Morgan Stanley Boosts Gold And Silver Price Target, Raises 2011 Upside Gold Forecast From $1,380 To $1,512Submitted by Tyler Durden on 10/05/2010 19:45 -0500
From Morgan Stanley's Peter Richardson, who has just become one of the bigger gold/silver/platinum/palladium/platinum/rhodium bulls: "We have raised our 2011 gold price forecast in our base case by 14.3%, to an average US$1,315/oz, and in our bull case, which anticipates a more aggressive level of dollar weakness and a protracted period of negative real interest rates, we have raised our price forecast to US$1,512/oz from US$1,380/oz."
Every time we think we have a clear signal, this market makes a mash of it for us. We have now conclusively removed the key reversal day high in the DJIA that we saw last Thursday, and that pattern is now dead as a possible influence. The DJIA was up more than 200 points at one stage on Tuesday and it finished up 193.45 at 10,944.72. At the same time, the euro was up 1.59 to 1.3835 at 5:30 PM EDT, which was the its highest level against the US dollar since February. And the rise in the euro and the stock market came about because of a genuinely squirrely interpretation or possibility that seems to have driven risk assets across the board from early Tuesday morning right through the close. Gold made new all-time highs, cotton made 15-year highs and oil ended at five-month highs. - Cameron Hanover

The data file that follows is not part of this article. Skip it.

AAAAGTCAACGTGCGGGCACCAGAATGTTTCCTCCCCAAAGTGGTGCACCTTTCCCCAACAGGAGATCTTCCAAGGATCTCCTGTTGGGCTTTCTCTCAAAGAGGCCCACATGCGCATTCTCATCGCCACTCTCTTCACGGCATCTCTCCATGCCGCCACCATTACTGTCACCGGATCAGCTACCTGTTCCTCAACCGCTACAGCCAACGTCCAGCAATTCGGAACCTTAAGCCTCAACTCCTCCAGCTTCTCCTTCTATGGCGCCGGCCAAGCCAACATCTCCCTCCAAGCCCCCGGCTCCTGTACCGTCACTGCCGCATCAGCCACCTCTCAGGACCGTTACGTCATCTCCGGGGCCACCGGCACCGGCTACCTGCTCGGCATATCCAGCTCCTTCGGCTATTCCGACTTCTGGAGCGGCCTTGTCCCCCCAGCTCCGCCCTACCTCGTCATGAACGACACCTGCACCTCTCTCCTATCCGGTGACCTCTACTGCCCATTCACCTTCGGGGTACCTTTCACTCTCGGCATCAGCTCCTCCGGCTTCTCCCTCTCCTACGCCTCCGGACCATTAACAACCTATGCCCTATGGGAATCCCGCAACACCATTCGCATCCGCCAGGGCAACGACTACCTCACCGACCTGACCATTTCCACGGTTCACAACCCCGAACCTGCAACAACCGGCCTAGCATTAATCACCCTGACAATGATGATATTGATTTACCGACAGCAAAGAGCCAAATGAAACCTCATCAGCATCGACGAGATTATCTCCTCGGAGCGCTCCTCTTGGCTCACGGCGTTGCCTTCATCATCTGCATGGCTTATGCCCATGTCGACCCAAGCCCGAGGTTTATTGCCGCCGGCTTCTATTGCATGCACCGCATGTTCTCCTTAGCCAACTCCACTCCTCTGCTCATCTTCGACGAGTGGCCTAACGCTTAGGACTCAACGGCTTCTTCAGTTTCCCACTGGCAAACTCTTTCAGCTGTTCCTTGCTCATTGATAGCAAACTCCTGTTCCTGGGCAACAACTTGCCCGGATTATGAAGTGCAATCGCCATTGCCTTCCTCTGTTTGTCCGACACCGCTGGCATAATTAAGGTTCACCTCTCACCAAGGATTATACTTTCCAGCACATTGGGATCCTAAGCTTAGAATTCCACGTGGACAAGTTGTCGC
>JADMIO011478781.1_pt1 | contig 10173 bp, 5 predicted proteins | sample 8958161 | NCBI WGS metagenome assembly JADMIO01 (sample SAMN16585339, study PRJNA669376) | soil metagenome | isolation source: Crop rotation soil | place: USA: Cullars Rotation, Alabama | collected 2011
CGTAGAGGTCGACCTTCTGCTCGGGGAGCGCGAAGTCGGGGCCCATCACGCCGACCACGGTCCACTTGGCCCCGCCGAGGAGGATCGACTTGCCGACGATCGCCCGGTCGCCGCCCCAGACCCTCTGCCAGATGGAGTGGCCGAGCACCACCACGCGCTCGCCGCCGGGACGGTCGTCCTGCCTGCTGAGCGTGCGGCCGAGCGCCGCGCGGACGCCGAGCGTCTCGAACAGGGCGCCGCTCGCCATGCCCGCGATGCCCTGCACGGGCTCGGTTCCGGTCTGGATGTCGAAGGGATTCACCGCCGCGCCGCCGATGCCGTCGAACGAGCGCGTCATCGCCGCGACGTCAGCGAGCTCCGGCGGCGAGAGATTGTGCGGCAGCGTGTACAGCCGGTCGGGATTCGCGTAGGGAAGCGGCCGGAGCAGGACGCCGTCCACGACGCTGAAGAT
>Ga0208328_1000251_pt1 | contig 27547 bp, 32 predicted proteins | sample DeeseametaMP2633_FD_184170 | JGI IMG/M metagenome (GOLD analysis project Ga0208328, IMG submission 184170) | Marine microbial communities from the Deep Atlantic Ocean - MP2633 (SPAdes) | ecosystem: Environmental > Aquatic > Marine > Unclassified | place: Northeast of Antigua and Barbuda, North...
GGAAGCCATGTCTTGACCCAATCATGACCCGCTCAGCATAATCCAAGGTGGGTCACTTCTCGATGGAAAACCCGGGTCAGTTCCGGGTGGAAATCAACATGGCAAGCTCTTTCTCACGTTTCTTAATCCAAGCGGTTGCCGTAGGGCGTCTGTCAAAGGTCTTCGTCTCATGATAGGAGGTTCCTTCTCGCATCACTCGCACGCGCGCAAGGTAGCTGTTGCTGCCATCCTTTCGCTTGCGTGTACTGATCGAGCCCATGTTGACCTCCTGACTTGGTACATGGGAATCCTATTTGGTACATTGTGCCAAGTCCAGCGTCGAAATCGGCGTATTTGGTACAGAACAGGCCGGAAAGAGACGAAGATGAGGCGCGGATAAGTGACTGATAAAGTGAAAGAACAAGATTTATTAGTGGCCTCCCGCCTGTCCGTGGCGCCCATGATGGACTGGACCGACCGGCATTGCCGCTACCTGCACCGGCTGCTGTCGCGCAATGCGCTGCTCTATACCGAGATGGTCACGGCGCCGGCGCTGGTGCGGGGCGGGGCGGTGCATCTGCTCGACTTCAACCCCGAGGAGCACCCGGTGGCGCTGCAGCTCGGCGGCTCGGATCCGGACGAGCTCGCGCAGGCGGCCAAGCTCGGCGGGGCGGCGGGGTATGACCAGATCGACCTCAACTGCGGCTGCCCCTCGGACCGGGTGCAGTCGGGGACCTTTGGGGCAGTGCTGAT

Ultra-loose monetary policies by the Federal Reserve and the European Central Bank are throwing the world into "chaos" rather than helping the global economic recovery, Nobel Prize-winning economist Joseph Stiglitz said on Tuesday. Is he right?
Oh shit is it on. Japan decided to cut their rates to 0%, the ISM released a number slightly more than a nut hair above guesses, and the lovely yet vibrator-challenged Christine O'Donnell assured voters that she is not a witch (and Money McBags is 95.6% sure that is a real video).
Unfortunately, this is a perfect summary of our daily financial lives.
JPM's Delta One team has come up with some great observations on what is the one truly indisputable bubble in the market currently: that of correlations (unlike the bubbles in bonds and stocks where both camps have stern defenders who refuse to acknowledge that values are only where they are due to the Fed's now daily intervention). Global Head Marko Kolanovic also provides some interesting observations on how HFT is responsible for this record surge in correlations.
Florida Notary Fraud Erin Cullaro – Scandalous – Substantiated Allegations of Foreclosure Fraud That Implicates the Florida Attorney Generals Office and The Florida Default Law GroupSubmitted by 4closureFraud on 10/05/2010 16:10 -0500
Maybe, just maybe, this will light a fire under the ass of Attorney General of Florida and force him to initiate an injunction on the law firms that perpetrated the frauds… What is it that William Black said?
“The Best Way to Rob a Bank Is to Own One“
Well How about this…
“The best way to stop a criminal investigation is to become one of the investigators“
In an exclusive interview with CNBC on Monday, Oct. 4, Jim Rogers talks about commodities, bond and the currency market.
Is there anything that can stop the Fed? Maybe.